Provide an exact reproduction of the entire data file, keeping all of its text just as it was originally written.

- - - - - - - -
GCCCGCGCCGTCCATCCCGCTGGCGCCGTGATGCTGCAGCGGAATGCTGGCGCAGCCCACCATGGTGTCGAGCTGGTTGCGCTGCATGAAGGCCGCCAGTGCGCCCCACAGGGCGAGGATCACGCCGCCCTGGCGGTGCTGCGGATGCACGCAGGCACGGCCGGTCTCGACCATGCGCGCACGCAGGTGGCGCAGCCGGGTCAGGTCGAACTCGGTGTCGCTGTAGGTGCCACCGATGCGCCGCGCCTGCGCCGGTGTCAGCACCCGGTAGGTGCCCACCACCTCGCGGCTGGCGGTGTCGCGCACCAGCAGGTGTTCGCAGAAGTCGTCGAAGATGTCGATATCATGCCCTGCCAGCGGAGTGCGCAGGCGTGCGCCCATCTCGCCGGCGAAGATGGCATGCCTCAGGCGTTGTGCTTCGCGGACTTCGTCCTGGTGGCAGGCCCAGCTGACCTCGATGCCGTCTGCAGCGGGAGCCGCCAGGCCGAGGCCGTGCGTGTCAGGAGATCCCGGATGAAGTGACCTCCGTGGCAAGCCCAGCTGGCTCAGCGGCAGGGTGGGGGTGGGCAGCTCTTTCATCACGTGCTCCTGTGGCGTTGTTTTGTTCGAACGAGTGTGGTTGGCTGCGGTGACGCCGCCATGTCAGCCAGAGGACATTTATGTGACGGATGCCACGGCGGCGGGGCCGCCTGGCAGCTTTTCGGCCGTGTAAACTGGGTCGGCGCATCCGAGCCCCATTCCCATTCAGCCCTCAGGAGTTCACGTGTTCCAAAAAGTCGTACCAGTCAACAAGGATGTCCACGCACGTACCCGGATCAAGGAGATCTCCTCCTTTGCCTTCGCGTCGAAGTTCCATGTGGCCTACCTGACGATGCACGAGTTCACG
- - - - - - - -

GCCCGCGCCGTCCATCCCGCTGGCGCCGTGATGCTGCAGCGGAATGCTGGCGCAGCCCACCATGGTGTCGAGCTGGTTGCGCTGCATGAAGGCCGCCAGTGCGCCCCACAGGGCGAGGATCACGCCGCCCTGGCGGTGCTGCGGATGCACGCAGGCACGGCCGGTCTCGACCATGCGCGCACGCAGGTGGCGCAGCCGGGTCAGGTCGAACTCGGTGTCGCTGTAGGTGCCACCGATGCGCCGCGCCTGCGCCGGTGTCAGCACCCGGTAGGTGCCCACCACCTCGCGGCTGGCGGTGTCGCGCACCAGCAGGTGTTCGCAGAAGTCGTCGAAGATGTCGATATCATGCCCTGCCAGCGGAGTGCGCAGGCGTGCGCCCATCTCGCCGGCGAAGATGGCATGCCTCAGGCGTTGTGCTTCGCGGACTTCGTCCTGGTGGCAGGCCCAGCTGACCTCGATGCCGTCTGCAGCGGGAGCCGCCAGGCCGAGGCCGTGCGTGTCAGGAGATCCCGGATGAAGTGACCTCCGTGGCAAGCCCAGCTGGCTCAGCGGCAGGGTGGGGGTGGGCAGCTCTTTCATCACGTGCTCCTGTGGCGTTGTTTTGTTCGAACGAGTGTGGTTGGCTGCGGTGACGCCGCCATGTCAGCCAGAGGACATTTATGTGACGGATGCCACGGCGGCGGGGCCGCCTGGCAGCTTTTCGGCCGTGTAAACTGGGTCGGCGCATCCGAGCCCCATTCCCATTCAGCCCTCAGGAGTTCACGTGTTCCAAAAAGTCGTACCAGTCAACAAGGATGTCCACGCACGTACCCGGATCAAGGAGATCTCCTCCTTTGCCTTCGCGTCGAAGTTCCATGTGGCCTACCTGACGATGCACGAGTTCACG